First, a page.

Good news for some as the Government confirmed this morning that summer holidays abroad will be possible after all. Less good news for the many who would be priced out by testing costs. In the new “traffic light” system, where countries are coded according to Covid-19 risk, any travel overseas will require at least one PCR test on return, which risks making it unaffordable for most families. At present, a trip to Greece costs an estimated £370 per person. For France, it’s £420.
Making travel fair is something the Government must address with some urgency. It’s clear we must continue to test those who enter the country in order to lower the risk of introducing new variants which could undo the progress we have made towards opening up again. Boris Johnson’s more cautious approach to releasing lockdown this year is welcome too — last year’s over-optimism tended to cause confusion when the Government was inevitably obliged to row back.
Johnson has learned his lesson and is no longer over-promising. Neither can we expect our leaders to predict the progress of a mutating virus too far in advance. But we should beware of creating a two-tier system where only the rich can travel. Making PCR tests cheaper for travel must be a priority.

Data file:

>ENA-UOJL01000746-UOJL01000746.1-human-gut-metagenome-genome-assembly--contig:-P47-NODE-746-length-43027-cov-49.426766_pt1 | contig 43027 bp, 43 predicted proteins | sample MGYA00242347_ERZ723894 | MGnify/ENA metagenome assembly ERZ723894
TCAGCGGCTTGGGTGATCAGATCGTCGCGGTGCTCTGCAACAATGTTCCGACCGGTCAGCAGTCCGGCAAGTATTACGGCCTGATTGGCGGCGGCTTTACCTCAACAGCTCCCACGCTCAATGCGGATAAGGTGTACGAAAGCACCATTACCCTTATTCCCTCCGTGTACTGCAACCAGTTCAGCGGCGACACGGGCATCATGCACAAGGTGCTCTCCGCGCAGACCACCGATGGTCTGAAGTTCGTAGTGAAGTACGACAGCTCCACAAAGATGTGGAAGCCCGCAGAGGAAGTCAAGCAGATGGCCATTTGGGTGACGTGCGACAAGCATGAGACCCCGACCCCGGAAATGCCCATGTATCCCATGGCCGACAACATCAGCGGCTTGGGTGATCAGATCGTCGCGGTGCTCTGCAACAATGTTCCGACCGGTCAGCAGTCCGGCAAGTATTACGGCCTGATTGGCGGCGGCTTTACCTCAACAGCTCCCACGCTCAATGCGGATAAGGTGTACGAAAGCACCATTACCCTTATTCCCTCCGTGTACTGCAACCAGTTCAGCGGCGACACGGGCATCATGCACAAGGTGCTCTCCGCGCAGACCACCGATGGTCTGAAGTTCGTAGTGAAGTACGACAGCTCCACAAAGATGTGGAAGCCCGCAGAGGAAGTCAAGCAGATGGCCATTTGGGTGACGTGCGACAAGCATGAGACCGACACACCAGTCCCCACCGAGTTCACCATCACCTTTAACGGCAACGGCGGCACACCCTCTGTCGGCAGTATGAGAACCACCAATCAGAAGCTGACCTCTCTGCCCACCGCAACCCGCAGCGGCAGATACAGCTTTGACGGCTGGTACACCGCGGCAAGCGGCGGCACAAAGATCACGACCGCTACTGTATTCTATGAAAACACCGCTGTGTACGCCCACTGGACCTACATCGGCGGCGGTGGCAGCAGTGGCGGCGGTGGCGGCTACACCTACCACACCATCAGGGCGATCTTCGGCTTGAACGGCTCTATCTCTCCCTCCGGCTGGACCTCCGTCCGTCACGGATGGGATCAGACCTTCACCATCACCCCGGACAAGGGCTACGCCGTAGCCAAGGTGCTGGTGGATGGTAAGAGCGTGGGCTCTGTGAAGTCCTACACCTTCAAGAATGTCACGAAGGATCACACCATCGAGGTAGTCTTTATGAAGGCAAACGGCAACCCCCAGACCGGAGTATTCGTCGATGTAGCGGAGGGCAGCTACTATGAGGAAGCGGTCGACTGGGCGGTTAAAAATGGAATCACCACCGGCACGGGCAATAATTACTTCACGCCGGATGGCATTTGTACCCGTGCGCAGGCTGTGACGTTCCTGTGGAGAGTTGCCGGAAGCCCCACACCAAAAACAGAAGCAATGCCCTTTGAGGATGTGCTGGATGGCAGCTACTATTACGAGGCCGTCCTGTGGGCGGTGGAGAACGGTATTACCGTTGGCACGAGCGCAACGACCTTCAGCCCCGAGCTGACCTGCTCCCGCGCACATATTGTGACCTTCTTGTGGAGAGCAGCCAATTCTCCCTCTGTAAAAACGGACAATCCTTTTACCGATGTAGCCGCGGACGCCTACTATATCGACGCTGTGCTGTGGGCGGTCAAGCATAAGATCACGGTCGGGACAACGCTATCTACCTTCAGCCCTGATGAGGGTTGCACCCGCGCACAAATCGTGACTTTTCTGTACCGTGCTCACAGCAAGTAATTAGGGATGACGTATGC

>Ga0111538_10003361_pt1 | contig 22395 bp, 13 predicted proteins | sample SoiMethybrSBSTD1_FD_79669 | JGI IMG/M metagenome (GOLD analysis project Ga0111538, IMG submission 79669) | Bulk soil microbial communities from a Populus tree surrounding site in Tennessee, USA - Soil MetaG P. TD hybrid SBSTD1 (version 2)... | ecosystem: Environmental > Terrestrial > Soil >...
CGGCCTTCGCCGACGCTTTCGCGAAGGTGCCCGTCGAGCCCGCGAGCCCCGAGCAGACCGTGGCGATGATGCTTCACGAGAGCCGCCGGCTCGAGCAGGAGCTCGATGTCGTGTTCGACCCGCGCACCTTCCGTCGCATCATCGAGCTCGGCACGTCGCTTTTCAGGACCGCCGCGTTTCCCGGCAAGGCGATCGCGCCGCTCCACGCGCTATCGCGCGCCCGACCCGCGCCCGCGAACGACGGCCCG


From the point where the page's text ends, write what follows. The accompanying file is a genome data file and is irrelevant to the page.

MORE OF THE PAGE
The Government must also be clearer about its position on vaccine passports for going overseas. This is vital not only for those planning trips abroad, but also for the struggling aviation industry, which employs some 350,000 in the UK, of which a large proportion are based in London. Allowing London’s airports to become thriving hubs once more will be key to the city’s recovery, which itself will be key to the recovery of the country at large.
In the meantime we hope the UK will take advantage of the delights of its capital city this summer. The tourism board and the Mayor must work hard to entice Brits to holiday in London — after all, we have spent a year with almost no culture, not to mention fun nights out in Soho. Surely the city can offer as many holiday joys as Cornwall and in the absence of foreign tourists our restaurants, hotels and theatres will need the business.
Trapped indoors for months with only the occasional trudge in a park to leaven the gloom, it is little wonder Londoners have been feeling miserable. This week’s Arctic weather — snow in April — hasn’t helped.
But forecasts are brighter next week. Hurrah for Monday which will bring not only sunnier weather but the prospect of gathering as a group of six outside one of London’s glorious pubs, bars, or restaurants (perhaps with a hot water bottle on our laps), and sampling a little of normal life again. For households and individuals yearning to escape the city, there is the chance to spend a weekend away. And for those whose hair has become truly strange over lockdown, there is the option of once again visiting a hairdresser or barber.
Of course, all these options require a modicum of organisation. The less organised among us will emerge into a world of greater freedoms only to find that the majority of the country’s Airbnbs and bed and breakfasts, as well as London’s hairdressers, have long been booked up by the sharp-elbowed.
Still, we can all take comfort in the prospect of a loosening of restrictions, cheerful faces sitting out on pavements, and warmer weather. Bring on the summer!